Welcome to Aspects of History. You’ve written a fantastic book, Alan Brooke: Churchill’s Right-Hand Critic, but he is not as well-known as he should be, is that why did you decided to write about him?
Having used his diary many times for references and his views it suddenly occurred to me that popular historians rarely mentioned him, thus you are right, and I thought he needed an ‘airing’, and my original title was the Unknown Field Marshal.
Do you think that the personal sensitivities shown in Alanbrooke’s diaries meant that he suffered from what is now described as “imposter syndrome”?
No, quite the opposite. After the Great War he studied war at an advanced level, not just strategy and tactics, but overall conduct of warfare both in attack and defence. I think he often tended to hold some of his contemporaries as amateurs and often had to bite his tongue but occasionally exploded. In his diary he was contemptuous towards many others, from Pound, to Mountbatten, to Alexander, Eisenhower, Patton, Marshall; he may have liked them at a personal level, (Marshall) but their military views he found appalling.
Do you think that the impact of the road accident that killed his first wife, which Alanbrooke felt very responsible for, made Alan Brooke more of an introvert than he would have otherwise been?
Brooke felt responsible because he drove too fast, erratically, and skidded to avoid a cyclist. This burden of responsibility made him an introvert for a brief time as it would for most of us. When he met Benita, he reverted to normal, not a serious introvert, but appeared to some of his military colleagues probably for the reasons I mentioned above concerning his contempt for their views. His diary reveals he was not an introvert at a personal level with his fishing friends, and especially the bird friends who in their letters and diaries disclose at the personal level Brooke was more of an extrovert.
How do you think AlanBrooke’s diary entries enabled Alan Brooke to reconcile his inner frustrations with those who he felt could not match his strategic intellect?
An interesting question, and as I indicate in the book it was his way of ‘letting off steam’, especially when it came to close associates such as Churchill and Pound.
Why did Alanbrooke “protect” Montgomery, particularly towards the end of the war when Montgomery had such a bad relationship with the Americans?
A question I kept asking myself. In the Battle of France Montgomery was part of his team and he was impressed with the way Montgomery handled his men and ‘got things done’. This never stopped him dressing Montgomery down for silly behaviour like the venereal disease letter, questioning his strategy over Arnhem or Antwerp, his egotistical attitudes towards the Americans behaviour post-Battle of the Bulge and many other occasions. Friendship meant much to Brooke and I was surprised that he was less scathing about Montgomery, but I could only put this down to personal friendship.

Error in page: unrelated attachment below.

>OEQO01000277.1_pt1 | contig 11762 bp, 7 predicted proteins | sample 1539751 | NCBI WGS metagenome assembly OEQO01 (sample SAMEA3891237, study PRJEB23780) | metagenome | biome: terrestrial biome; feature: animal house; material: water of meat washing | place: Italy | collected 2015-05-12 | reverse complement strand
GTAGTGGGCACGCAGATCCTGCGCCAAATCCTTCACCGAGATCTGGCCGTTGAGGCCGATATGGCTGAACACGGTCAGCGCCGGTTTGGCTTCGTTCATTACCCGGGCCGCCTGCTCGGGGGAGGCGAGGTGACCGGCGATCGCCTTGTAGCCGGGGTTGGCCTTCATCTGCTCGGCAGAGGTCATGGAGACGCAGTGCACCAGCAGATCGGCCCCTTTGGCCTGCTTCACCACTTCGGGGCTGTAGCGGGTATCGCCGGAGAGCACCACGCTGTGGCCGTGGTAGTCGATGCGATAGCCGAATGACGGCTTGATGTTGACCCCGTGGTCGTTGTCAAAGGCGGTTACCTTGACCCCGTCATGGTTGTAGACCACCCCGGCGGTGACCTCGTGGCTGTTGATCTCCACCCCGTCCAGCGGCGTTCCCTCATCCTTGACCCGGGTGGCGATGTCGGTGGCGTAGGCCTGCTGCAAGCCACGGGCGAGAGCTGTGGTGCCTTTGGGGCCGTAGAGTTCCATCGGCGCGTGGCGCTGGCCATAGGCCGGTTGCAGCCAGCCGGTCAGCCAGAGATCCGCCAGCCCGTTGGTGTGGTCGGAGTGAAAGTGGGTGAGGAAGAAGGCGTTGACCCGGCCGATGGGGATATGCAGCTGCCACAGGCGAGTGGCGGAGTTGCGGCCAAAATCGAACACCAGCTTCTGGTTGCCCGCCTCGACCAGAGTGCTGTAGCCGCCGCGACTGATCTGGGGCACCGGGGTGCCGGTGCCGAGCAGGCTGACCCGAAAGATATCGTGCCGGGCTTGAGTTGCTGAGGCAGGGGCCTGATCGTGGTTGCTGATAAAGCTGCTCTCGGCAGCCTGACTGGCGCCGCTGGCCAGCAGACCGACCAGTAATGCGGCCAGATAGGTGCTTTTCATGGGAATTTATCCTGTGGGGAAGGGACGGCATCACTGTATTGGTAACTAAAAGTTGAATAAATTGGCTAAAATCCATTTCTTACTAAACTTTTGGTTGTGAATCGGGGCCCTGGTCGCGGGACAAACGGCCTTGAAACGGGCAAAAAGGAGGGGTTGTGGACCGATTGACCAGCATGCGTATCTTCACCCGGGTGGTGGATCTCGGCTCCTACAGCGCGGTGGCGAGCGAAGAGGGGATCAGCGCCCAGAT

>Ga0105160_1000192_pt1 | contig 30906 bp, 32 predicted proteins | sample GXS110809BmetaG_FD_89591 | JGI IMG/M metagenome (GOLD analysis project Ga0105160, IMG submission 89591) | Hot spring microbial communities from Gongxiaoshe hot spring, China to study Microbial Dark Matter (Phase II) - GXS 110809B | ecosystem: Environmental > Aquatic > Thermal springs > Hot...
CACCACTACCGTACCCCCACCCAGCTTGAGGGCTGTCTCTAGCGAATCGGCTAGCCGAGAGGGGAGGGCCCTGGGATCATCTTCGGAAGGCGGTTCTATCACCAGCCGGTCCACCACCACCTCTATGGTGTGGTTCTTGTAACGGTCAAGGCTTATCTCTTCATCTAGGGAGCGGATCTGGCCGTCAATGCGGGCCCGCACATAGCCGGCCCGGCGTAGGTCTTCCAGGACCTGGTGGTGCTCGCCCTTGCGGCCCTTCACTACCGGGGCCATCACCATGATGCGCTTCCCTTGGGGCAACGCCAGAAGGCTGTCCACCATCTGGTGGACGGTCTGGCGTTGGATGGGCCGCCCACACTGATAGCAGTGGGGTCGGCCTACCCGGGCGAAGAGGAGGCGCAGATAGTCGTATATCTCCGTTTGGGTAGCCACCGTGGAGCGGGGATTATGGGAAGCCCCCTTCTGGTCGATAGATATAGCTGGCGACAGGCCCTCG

Alanbrooke was offered both command of the Eighth Army in North Africa and the role that Eisenhower took as Supreme Commander on D-Day. Why did he decline them?
Smuts may have been behind the North Africa appointment but by this stage there are two overall impressions. The first was Brooke genuinely felt that Churchill needed strong guidance, and secondly, he may later have regretted turning the offer down. Personally, I think he would have done a better job than Montgomery after El-Alamein in pursing the enemy with greater speed along the North African coastline. Also, I cannot think of anyone else who had the strength of character to stand up to Churchill.
It was Churchill who offered him D-Day command, but the Americans insisted on Eisenhower. Brooke was disappointed and I suspect would have accepted the post if offered.
Alanbrooke was known for his lack of tact and diplomacy, yet his authoritarian style of speaking at the War conferences particularly won over the Americans. Why was this?
At a professional level they recognised that he was experienced and knew his ‘stuff’. They found him austere, lecturing in an authoritarian style, but realised he was no Colonel Blimp but a well-tuned senior officer. In his autobiography Omar Bradley wrote that he was grateful that Normandy D-Day had not been started as early as the Americans demanded because Brooke had advised them to experience German military professionalism in North Africa first, which they did at considerable cost. They did not always like him (some did) but they respected his experience and knowledge.
Which historians did you find particularly useful in writing this book?
No one in particular, thus the ‘unknown aspect’ aspect mentioned above. I found more interesting and valuable insights in autobiographies, and diaries of his contemporaries.
What’s your next subject?
I am working on two books, the first is a study of the Italian leadership called the Futile Pursuit of Power and based on the diaries, diplomatic papers of Galeazzo Ciano Mussolini’s son-in-law and Foreign Minister. It reveals the corruption of politics, underlines the German-Italo relationship problems, and exposes the weakness of Mussolini as a person. It is being looked at by the publishers and I wait in hope.
For years I have also been working on a book called Blind Obedience which is a study of the defendants at Nuremberg; 80 per cent is about the nature of the individuals and raises some serious issues. This wretched Covid era has at least given me time to complete these works!
Rupert Hague-Holmes is an amateur military historian, currently writing a biography about the life and career of Lieutenant General Sir George Lea KCB, DSO, MBE, one of the leading post WW2 British counterinsurgency warfare experts. You can read his review of Alan Brooke here.
Andrew Sangster is the author of Alan Brooke – Churchill’s Right-Hand Critic: A Reappraisal of Lord Alanbrooke, published by Casemate. You can read his piece on Alanbroooke here.